In many parts of the country, it’s been a rough spring for gardeners. Our hearts go out to the small farmers who are trying to make a go of it despite nature’s challenges. We’d like to share this inspiring post from one of our Vermont neighbors, Mara Welton of Half Pint Farm.
It has been an incredible month, an incredible spring. It has been a spring that has seemingly been trying at every turn to keep us from farming. There was the flooding, then there was the saturated ground. Then there was the flooding again, then the project we didn’t anticipate that has gobbled up weeks and weeks of our time. Then, there was the dry incredible week that gave us hope and made us able to get a tractor on the ground to prepare our beds (finally!), no matter six weeks late. Then there was the rain, then the lightning, the hail, the tornado warning, the washing out of the plants that we had finally gotten a chance to plant. Then the rotting of the potatoes, and then the scrambling around to find more potatoes to plant. Five floods later (!), we get a dry, hopeful week, waters reliably receding, and the frenetic planting of everything that had not died in the greenhouse waiting to get planted. Phew. Then more hail. Ugh.
What’s a farmer to do? We have chosen a profession that hinges on the weather — more so now in the era of global climate change than ever before; weather patterns, though never entirely predictable, have become decidedly unpredictable, extreme weather events more frequent, and destruction of everything we believe in seemingly inevitable. Just today, with another crazy apocalyptic gullywasher and hailstorm under my belt, I have decided to learn something from all this, even though it seems so much easier to just pack it all up, go home and hibernate for the rest of the season since this doesn’t feel like farming at all.
The lesson I have decided to take away from this challenging spring is: move forward. Attempt to accomplish something everyday, even when my carefully laid field plans have been dashed, and we have to abandon too-wet fields, eliminate certain crops all together, and keep telling faithful customers that we don’t have anything to sell; I am finding that we are able to call a day a success if we get some more plants in the ground, set up our wash-station for that hopeful day when we have crops to wash, and continually plunk seeds into the reassuringly dry patches that we do have.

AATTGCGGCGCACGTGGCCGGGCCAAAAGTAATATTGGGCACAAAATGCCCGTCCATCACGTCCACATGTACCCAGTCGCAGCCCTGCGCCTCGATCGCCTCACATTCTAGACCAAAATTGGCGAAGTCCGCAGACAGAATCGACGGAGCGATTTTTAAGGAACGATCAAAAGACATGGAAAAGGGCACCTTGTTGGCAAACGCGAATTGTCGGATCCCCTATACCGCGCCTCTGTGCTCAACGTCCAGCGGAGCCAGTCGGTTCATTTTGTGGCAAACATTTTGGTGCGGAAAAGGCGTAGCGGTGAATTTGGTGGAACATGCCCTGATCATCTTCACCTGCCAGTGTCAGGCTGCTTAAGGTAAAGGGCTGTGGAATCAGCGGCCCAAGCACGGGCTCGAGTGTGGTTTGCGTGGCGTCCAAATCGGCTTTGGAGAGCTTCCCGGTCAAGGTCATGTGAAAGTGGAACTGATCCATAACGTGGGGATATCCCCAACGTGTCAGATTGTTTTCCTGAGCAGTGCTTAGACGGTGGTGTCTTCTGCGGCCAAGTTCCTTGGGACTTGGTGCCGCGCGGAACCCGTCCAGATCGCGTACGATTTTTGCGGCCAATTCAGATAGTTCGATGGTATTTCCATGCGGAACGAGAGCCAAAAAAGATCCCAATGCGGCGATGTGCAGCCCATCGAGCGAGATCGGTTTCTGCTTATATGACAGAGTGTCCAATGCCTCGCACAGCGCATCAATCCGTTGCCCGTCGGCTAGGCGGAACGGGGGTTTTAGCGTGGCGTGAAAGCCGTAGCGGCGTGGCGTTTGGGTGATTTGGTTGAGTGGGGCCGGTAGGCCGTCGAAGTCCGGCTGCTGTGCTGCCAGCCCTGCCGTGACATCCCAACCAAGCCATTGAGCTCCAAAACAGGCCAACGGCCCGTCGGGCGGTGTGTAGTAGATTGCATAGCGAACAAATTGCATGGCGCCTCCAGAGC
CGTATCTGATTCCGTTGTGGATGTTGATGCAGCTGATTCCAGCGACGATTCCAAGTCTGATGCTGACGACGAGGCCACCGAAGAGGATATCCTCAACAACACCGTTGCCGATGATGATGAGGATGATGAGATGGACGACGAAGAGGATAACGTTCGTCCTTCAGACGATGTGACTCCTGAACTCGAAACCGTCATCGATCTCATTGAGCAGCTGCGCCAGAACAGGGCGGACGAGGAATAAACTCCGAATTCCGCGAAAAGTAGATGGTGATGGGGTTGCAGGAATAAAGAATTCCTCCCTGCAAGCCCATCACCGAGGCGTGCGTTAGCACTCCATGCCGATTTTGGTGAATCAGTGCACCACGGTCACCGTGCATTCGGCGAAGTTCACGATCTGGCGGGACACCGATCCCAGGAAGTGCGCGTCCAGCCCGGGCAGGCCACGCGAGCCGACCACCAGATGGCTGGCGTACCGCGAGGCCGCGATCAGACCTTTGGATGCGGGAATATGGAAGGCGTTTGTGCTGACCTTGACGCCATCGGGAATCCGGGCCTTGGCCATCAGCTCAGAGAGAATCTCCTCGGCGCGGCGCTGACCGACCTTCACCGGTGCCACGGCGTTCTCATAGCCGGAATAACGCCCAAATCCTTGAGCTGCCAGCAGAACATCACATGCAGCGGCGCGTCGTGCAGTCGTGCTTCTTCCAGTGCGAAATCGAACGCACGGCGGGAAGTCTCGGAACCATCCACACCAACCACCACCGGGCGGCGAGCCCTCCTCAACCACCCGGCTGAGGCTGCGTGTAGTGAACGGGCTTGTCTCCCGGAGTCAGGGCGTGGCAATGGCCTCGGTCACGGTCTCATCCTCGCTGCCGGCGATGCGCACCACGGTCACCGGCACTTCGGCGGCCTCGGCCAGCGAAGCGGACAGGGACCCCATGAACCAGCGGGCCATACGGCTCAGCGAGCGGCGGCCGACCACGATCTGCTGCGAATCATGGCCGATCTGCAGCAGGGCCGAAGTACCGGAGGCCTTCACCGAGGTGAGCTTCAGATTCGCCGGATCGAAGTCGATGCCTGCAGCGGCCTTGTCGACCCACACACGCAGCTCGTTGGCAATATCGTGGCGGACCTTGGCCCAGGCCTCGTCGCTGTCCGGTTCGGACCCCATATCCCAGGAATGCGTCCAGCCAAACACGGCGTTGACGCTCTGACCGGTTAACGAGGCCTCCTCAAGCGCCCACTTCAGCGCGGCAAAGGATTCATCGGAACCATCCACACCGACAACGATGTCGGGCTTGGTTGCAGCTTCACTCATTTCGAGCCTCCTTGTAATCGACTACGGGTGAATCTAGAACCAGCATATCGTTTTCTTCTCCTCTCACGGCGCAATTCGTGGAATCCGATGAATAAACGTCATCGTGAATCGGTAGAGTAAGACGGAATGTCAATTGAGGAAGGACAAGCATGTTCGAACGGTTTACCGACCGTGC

I have decided to choose to be continuously amazed by plants and wildlife in general. Just today, while dodging marble-sized hail, I saw my newly planted peppers take it on the kisser like a champ — not even getting bruised. Abandoning my shoes for barefoot farming today, I had the pleasure of splashing through puddles that had tons of tiny frogs swimming in them. Pure magic. I feel like I literally saw a romano bean seedling emerge triumphantly from rain-pounded crust we’ll call soil. Glorious! The first plants we seeded this year, artichokes (planted in the greenhouse, March 18) went into the ground today, immediately jettisoned their dead leaves and stood a little prouder. Victory! One week after planting yellowed, scraggly, sad looking tomato plants (1,520 total), their growing tips are green with life, and have never looked more strong. Success!
As I continuously move forward in my mud-caked bare feet, I have promised myself that this spring, even though Mother Nature seems to have plans to conspire against us farmers, I will defiantly continue to plunk plants and seeds in the soil, change my plans to adapt to the new landscape, morph how I feel about how farming should be, and simply keep on farming any way I can.